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Pond dipping

Collect pond life and observe closely with a magnifier, and microscopes if available. Identify what you can. Pond water also can be studied in a tub in the classroom.
Science content (2016 curriculum): 
Biology: Features, Adaptations of Living Things (K, 1, 3, 7)
Biology: Classification of Living Things, Biodiversity (1, 3)
Biology: Life Cycles (2)
Biology: Food Webs, Ecosystems, Biomes (3, 4)
Science topic (2005 curriculum connection): 
Life Science: Characteristics of Living Things (grade K)
Life Science: Needs of Living Things (grade 1)
Life Science: Habitats and Communities (grade 4)
Life Science: Diversity of Life (grade 6)
Life Science: Ecosystems (grade 7)
  • pond with accessible water among plants, or pond sample rich with life brought into the classroom
  • nets
  • box magnifiers, or white tray
  • toothpicks to point out small pond animals and to remove debris from box magnifiers
  • 10x loupe to see pond life more closely
  • optional: flashlight to illuminate samples while observing
  • optional: image of Daphnia showing body parts including eggs, gut, eye
  • optional: if dipping from a pond, map of pond to draw what is found with location on map - see Jericho pond attachment

Find a good collection site at the pond. Around the base of plants, rather than open water, tends to be more fruitful.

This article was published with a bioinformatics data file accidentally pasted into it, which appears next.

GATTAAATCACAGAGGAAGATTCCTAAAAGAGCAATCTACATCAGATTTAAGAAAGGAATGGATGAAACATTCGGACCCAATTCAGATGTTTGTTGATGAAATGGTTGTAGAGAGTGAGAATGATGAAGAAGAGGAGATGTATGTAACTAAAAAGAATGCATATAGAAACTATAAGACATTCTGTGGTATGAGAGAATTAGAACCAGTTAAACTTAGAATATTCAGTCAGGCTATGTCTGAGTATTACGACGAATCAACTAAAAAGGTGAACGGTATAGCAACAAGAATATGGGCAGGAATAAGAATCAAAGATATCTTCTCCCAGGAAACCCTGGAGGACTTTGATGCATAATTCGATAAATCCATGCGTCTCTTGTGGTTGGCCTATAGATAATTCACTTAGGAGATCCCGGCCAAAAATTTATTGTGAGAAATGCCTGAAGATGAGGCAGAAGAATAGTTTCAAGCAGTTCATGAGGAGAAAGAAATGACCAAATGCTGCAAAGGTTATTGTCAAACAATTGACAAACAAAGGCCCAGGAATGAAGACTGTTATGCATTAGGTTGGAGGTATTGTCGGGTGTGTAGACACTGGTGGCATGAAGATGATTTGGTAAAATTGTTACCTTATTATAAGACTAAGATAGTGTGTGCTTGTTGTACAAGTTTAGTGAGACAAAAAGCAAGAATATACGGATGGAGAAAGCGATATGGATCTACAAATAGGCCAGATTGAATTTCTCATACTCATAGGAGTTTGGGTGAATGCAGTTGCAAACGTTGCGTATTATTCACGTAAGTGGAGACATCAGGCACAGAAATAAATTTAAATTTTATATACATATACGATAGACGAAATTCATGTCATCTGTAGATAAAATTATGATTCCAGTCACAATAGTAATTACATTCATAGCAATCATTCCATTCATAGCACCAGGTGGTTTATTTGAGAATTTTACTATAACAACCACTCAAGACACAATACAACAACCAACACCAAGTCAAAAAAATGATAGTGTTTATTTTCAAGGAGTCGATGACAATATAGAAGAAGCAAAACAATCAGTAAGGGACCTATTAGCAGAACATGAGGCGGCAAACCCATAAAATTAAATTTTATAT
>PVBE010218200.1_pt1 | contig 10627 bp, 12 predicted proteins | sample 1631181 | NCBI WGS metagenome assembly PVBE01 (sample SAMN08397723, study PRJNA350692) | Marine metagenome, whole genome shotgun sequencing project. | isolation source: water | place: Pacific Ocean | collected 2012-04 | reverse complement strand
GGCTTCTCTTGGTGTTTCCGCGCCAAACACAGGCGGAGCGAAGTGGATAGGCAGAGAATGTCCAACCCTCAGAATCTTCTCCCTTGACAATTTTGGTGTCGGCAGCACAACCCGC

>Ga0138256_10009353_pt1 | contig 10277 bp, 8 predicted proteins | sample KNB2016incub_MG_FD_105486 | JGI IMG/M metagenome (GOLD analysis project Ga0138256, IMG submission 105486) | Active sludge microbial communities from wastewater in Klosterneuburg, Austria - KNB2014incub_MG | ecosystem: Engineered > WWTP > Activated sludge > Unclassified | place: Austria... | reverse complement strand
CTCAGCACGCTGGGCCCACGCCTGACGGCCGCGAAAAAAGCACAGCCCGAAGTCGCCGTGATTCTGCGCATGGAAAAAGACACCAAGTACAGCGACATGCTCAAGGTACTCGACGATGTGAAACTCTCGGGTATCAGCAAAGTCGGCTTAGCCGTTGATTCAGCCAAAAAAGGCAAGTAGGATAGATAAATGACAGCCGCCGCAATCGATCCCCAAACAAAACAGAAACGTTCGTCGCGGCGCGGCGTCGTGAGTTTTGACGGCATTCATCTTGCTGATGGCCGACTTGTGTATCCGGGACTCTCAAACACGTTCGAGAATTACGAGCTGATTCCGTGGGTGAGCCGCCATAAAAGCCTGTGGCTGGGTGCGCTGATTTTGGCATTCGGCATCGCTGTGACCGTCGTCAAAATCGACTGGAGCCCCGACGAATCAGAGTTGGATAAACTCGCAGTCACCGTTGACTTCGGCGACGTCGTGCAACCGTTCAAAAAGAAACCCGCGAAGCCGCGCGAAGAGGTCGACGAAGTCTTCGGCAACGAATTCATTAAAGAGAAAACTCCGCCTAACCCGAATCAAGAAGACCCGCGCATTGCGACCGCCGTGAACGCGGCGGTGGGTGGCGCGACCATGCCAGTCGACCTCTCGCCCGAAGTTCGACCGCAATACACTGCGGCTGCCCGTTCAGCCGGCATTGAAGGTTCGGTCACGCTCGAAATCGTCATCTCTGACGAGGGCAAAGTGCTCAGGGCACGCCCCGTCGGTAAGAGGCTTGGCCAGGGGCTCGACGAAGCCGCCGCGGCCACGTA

Fill a large tray with pond water for each student group.
Using a fine net, students scoop from the pond or stream near to plants then invert the net into the large tray.

Alternatively, the teacher collects pond water samples and brings them into the classroom in white tubs (so that the contents can be seen easily).

Students transfer organisms they find in the large tray to smaller trays with a pipette.
Students are assisted in identifying the pond invertebrates they find.
Optional pond identification key at Pond Life Identification Kit on “Micascapes”
Body parts of Daphnia can be viewed under magnification and compared to a labelled diagram (I used the one on the Micascapes website).

Organisms found:
At Central Park pond, we identified Cyclops, freshwater shrimp, worms and Daphnia. In our back yard pond we identified Daphnia, leeches, caddisfly larvae and worms. At Jericho we identified Daphnia, water beetles, water boatmen, worms and shrimp. At Trout Lake we found Daphnia, worms, mosquito larvae, water mites, mayfly nymphs or something similar. Water plants and seeds also caught may be identified.
Ingrid's pond commonly has Daphnia, leeches, thin red worms, caddisfly larvae, sometimes stentor.

All students take notes on what they found, or gather as a group and discuss findings.
e.g. Jericho pond map attachment - students drew what they found in the circle and added an arrow to the location that it was caught at.

If the activity is part of a lesson on habitats and food chains, add each organism found to a white board, then with discussion, link who eats who to form a food web.
This can be done before this pond dipping activity also, with the animals and plants visible above the water, then later linked to those found living in the water.


Magnifiers and Microscopes is a good companion activity.

Grades tested: 
Gr K
Gr 1
Gr 2
Gr 3
Gr 4
Gr 5
Gr 7
Barbara Duncan
Becky Evermon
Brenda Koch
Daphne Gurney
Diane Merchant
Fiona Laporte
Julie Kawaguchi
Lindsay Izat
Nina Hooker
Patricia Ellis
Taz Ismail
Teaching site: 
Aboriginal Focus Elementary
Carnarvon Elementary
Eton Arrowsmith Camp
General Gordon Elementary Science Club
ingridscience afterschool
Laurier Elementary
Tyee Elementary
Weir Elementary
Activity originally developed and delivered: 

Scientist in Residence Program, Vancouver School District with teachers Ms. Kawaguchi and Ms. Merchant.
This activity is part of the Scientist in Residence lesson plan